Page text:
mouth of madness

In the oral cavity of lunacy

The verse form “I felt a funeral in my head” was written by Emily Dickinson in 1862. In the verse form metaphors play a cardinal function in the manner the writer tries to convey her thoughts to the reader. Metaphors are evoked throughout the verse form, from get downing to stop, making a perfect vision of the human head in a province of gradual confusion.
Harmonizing to the Merriam Webster lexicon, a metaphor is “a figure of address in which a word or phrase literally denoting one sort of object or thought is used in topographic point of another to propose a similitude or analogy between them” .
The cardinal subject for this verse form is the torment caused by the eventual mental incapacitation of the storyteller. Sadness is felt through the five stanzas that compose this verse form. As readers, it is easy to find that the unhappiness comes from the storyteller realisation that what is being felt within her caput is nil more that the marks of mental debasement.
The verse form is set within the confines of the human encephalon, where a funeral is being held. This may sound ab initio as a wild premiss but readers shortly realize that there is more to this thought of a “funeral in the brain” . The writer uses this metaphor ( Dickinson, line1 ) to depict the storyteller gradual descent into lunacy.
In the first stanza, Dickinson besides talks about the individuals go toing the funeral ( Dickinson, line 2 ) . The readers realize that this metaphor may hold been used to stand for the taking causes of the dislocation, which are ne’er to the full developed in the verse form.
There are more metaphors in the 2nd stanza. The writer negotiations about membranophones ( Dickinson lines 5-7 ) whose changeless whipping made the storyteller felt her head traveling asleep. The changeless drumming may mention to repetitive absurd ideas within the storytellers mind ; the “numbing of the mind” is a metaphor for non being able to spot world from fiction.
The writer once more references the funeral attendants ( Dickinson, lines 9-12 ) as they lift a box ( implied to be a funeral coffin ) . The lead boots ( Dickinson, lines 11 ) they are have oning may be a metaphor for the weight the issues involved in doing the mental dislocation had in this individual ‘s life.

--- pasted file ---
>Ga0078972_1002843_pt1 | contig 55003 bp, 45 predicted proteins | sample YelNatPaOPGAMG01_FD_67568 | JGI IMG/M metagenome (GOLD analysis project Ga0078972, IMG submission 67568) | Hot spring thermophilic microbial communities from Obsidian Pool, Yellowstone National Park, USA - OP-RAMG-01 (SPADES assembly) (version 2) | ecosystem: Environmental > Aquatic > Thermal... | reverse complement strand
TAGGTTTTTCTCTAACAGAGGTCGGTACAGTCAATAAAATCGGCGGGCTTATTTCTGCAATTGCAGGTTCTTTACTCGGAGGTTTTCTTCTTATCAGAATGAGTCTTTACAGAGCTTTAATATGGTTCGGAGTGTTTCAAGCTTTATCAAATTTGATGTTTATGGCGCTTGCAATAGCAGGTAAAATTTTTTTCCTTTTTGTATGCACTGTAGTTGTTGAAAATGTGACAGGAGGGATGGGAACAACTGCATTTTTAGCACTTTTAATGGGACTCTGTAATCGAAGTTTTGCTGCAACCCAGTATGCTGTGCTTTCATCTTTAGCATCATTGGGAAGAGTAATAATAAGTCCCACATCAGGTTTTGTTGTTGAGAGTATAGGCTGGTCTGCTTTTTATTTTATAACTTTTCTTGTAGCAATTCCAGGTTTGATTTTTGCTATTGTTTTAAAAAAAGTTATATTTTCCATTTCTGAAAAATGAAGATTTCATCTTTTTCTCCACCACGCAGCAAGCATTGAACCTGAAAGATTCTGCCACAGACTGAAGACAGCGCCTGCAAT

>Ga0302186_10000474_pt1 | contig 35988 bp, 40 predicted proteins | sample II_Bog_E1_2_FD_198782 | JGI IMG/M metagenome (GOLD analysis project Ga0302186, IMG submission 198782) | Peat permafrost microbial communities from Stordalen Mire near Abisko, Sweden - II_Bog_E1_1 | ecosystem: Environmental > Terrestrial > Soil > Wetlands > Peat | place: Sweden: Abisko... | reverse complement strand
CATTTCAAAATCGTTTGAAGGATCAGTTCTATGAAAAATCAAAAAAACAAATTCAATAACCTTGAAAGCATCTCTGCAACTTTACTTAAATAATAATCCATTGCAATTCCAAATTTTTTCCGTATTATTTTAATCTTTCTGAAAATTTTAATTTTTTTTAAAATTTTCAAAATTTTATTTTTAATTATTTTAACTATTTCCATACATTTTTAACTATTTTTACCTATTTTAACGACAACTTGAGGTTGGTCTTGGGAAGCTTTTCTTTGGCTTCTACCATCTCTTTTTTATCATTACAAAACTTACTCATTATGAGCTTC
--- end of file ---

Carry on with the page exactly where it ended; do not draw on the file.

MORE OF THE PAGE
From this point on the storyteller environment alterations, from one of changeless noise, to one of consolation and repose ( Dickinson, lines 13-16 ) . These lines present the reader with a vision of a helter-skelter province of head: 1 that goes from highs to depressions in a step of seconds.
The last stanza represents the existent dislocation. Dickinson refers to a “break in the board of reason” and a “plunge into different worlds” . ( Dickinson lines 17-20 ) . The board in ground evokes the human head interrupting down into insanity while the different universes represent topographic points beyond the witting head where no 1 is willing to travel.
“I felt a funeral in my head” , a verse form by Emily Dickerson is full of metaphors that present the crumbling of the human head.








From reading “I felt a funeral in my head” I was able to appreciate the adept manner the writer used the literary devices at her manus to make a powerful verse form that describes the collapsing of the human head.

Plants Cited

Emily Dickinson “I felt a funeral in my head” . Literature: An Introduction to Reading and Writing. Ed. Edgar V. Roberts and Henry E. Jacobs. 7th erectile dysfunction. Upper Saddle River: Apprentice, 2004.
“ Metaphor. ” Merriam-Webster Online Dictionary. 2009.
Merriam-Webster Online. 5 October 2009
hypertext transfer protocol: //www.merriam-webster.com/dictionary/metaphor


Outline

a. Thesis: In “I felt a funeral in my head” , writer Emily Dickinson uses metaphors to show the descend of the storyteller ‘s head into lunacy
b. Metaphor definition
Supporting Paragraph 1 = Poem ‘s Subject: Mental dislocation
Supporting Paragraph 2 = Puting for the verse form and metaphors for the scene
Supporting Paragraph 3 = Causes for dislocation. Metaphors for cause of dislocation
Supporting Paragraph 3 = the terminal. Metaphors for existent dislocation
Decision
a. In this verse form metaphors are used by Dickinson to show a image of a individual holding a mental dislocation
B. Shutting comments.







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